Vine, the app that brought the world hilarious six-second videos, has announced it will be shutting down in a few months following its parent company Twitter’s announcement that it would be cutting jobs. While the news of Vine’s demise undoubtedly disappointed millennials who have grown accustomed to the brief interactions brought forth by technology, there was one ray of sunshine that came out regarding the Vine shutdown.
According to a statement distributed by Vine via their Twitter account, though they will be discontinuing the app itself, the website will remain active and your favorite Vines will be spared. That means if you want to go back and reflect on those Vines of puppies playing the air drums or people tripping and falling, you will still have the opportunity.
Vine was founded in 2012 and launched in 2013 by Twitter as a means of offering its users the chance to share videos. Limited to six seconds with continuous loops, Vine quickly launched several users into viral notoriety similar to that of YouTubers. Some of the more famous Vine celebrities took to Twitter to announce their dismay at the loss of their beloved social media platform.
I got off my plane this morning to find out @Vine is being shut down whaaaaaaaat???? Lots of good memories. Damn.
— Logan Paul (@LoganPaul) October 27, 2016
Wow.. @vine is deleting their app and shutting it down… sad day considering it’s where I first grew a following on social media :/
— Lance Stewart (@Lance210) October 27, 2016
Other Twitter users launched a #RIPVine campaign hoping to share some of their favorites of all time:
— Eclihpse???? (@ItsEclihpse) October 28, 2016
— Common White Girl (@girlposts) October 28, 2016
According to the New York Times, however, the death of Vine was imminent. The launch of Instagram’s video service seemed to spell out that it was curtains for Vine. Instagram videos have a 15-second capacity and the ability of users to link their Instagram posts to their Twitter accounts made Vine obsolete. The launch of Facebook Live certainly didn’t help Vine’s fortitude either.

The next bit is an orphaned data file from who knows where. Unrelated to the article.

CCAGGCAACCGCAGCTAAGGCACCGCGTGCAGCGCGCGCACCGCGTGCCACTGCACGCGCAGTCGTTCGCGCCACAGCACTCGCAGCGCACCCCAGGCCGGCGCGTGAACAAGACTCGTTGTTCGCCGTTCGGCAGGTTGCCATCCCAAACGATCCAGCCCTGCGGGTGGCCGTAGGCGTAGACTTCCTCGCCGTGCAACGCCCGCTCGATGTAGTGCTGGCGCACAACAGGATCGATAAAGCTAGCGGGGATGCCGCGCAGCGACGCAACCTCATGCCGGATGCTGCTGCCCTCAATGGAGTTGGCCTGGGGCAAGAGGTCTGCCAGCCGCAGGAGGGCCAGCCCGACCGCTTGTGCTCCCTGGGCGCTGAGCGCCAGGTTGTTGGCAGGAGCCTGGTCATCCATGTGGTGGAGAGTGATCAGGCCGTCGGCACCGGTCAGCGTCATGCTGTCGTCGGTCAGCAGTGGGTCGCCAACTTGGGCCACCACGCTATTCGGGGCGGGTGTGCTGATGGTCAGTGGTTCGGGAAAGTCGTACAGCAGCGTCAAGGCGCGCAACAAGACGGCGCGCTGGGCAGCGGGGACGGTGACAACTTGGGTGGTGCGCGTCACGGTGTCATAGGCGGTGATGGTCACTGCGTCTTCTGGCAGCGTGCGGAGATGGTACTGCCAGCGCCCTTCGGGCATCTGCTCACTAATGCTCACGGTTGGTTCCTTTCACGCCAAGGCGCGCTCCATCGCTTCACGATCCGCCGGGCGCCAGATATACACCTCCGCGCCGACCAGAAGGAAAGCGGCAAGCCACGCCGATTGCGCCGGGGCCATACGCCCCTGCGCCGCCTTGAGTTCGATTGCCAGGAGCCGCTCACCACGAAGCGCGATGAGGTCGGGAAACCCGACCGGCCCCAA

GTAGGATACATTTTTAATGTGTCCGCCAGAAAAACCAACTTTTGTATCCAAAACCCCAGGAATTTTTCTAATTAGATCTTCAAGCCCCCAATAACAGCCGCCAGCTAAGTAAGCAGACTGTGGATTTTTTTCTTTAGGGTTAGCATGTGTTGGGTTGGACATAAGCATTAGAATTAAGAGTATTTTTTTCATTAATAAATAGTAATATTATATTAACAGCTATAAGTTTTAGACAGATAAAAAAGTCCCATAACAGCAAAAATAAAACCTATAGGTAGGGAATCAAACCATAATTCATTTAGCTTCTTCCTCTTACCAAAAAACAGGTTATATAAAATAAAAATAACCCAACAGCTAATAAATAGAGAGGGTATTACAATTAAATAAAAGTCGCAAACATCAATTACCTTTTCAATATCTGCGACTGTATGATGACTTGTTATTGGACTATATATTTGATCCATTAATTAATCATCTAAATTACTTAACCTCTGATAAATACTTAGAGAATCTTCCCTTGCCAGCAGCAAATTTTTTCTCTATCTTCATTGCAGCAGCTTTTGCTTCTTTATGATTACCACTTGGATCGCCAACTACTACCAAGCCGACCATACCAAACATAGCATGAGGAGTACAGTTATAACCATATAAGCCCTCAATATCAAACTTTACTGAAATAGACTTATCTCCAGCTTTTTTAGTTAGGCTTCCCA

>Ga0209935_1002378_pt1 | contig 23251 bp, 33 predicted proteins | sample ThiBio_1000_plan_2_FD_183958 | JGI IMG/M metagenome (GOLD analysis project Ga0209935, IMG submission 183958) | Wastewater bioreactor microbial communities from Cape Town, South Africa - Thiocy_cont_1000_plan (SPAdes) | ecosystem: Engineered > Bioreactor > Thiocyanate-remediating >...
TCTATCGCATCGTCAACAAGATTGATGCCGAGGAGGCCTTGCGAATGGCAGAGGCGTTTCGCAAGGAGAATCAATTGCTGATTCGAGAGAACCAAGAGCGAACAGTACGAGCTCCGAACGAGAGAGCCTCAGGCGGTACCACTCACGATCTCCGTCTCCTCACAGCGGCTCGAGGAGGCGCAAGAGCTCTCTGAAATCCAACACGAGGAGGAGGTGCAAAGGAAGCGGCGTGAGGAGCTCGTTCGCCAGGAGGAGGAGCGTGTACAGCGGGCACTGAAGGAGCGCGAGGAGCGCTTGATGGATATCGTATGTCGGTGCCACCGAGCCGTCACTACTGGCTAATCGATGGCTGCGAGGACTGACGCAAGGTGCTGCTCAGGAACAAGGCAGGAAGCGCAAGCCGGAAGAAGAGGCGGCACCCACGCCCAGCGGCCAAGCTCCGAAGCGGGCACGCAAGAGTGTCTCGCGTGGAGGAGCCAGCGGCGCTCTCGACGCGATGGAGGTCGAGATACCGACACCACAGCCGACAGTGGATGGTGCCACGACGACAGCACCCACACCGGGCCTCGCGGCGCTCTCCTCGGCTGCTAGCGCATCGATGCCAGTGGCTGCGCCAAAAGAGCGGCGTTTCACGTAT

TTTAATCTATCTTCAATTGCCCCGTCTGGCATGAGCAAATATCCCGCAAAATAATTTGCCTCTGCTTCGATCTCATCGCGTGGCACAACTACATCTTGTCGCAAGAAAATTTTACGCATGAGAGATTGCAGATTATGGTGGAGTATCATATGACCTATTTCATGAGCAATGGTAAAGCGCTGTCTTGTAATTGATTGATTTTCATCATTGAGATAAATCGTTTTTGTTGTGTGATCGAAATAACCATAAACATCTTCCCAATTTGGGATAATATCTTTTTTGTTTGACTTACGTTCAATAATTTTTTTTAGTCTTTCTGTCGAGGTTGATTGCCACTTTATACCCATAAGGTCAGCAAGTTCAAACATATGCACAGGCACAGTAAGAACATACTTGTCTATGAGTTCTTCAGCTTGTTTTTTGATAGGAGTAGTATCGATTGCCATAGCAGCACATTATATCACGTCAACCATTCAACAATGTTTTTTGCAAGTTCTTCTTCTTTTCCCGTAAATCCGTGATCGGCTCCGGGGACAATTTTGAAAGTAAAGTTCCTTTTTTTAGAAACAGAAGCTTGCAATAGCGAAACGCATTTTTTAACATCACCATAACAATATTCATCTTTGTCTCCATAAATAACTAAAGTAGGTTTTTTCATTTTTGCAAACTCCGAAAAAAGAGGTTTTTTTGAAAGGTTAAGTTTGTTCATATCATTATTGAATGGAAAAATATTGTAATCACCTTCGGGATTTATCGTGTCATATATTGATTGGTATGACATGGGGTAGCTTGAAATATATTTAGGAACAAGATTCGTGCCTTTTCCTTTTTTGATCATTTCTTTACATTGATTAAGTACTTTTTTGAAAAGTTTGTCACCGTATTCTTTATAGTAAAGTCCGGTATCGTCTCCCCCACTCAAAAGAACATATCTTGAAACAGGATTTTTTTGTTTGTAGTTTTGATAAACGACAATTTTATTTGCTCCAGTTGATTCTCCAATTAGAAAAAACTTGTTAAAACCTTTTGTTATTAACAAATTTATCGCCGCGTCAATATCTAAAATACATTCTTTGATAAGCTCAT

Another factor, and perhaps the most prevalent one, was Twitter’s recent decision to trim their staff by 9 percent. According to NBC News, despite the fact that Twitter reported a profit on Thursday, it was still planning the cuts to its work force and Vine was the first announced casualty.
While critics claim that the death of Vine will harm minorities the most due to the integral part the app played in the Ferguson and other similar protests, others are saddened by the effect it will have on artists and musicians whose careers have been launched by the app.
The landscape of social media is frequently changing (just ask Myspace) and while many are sad to see the Vine era come to an end, others see it as progress. One person who doesn’t, however, is Vine’s creator Rus Yusopov.
Rus Yusopov, Dom Hofmann, and Colin Kroll, the co-creators and founders of Vine, sold the app to Twitter for $30 million in 2012. In 2014, Kroll and Hofmann stepped down from their roles within Vine while Yusopov remained on as creative director — that is until October of last year when Twitter announced they were laying him off. Yusopov apparently still holds ill will about being removed from the app he helped create as he posted one simple tweet about the dissolution of Vine:
Don’t sell your company!
— Rus (@rus) October 27, 2016
Will you be sad to see Vine go? Tell us what you think!
[Featured Image by Thinkstock]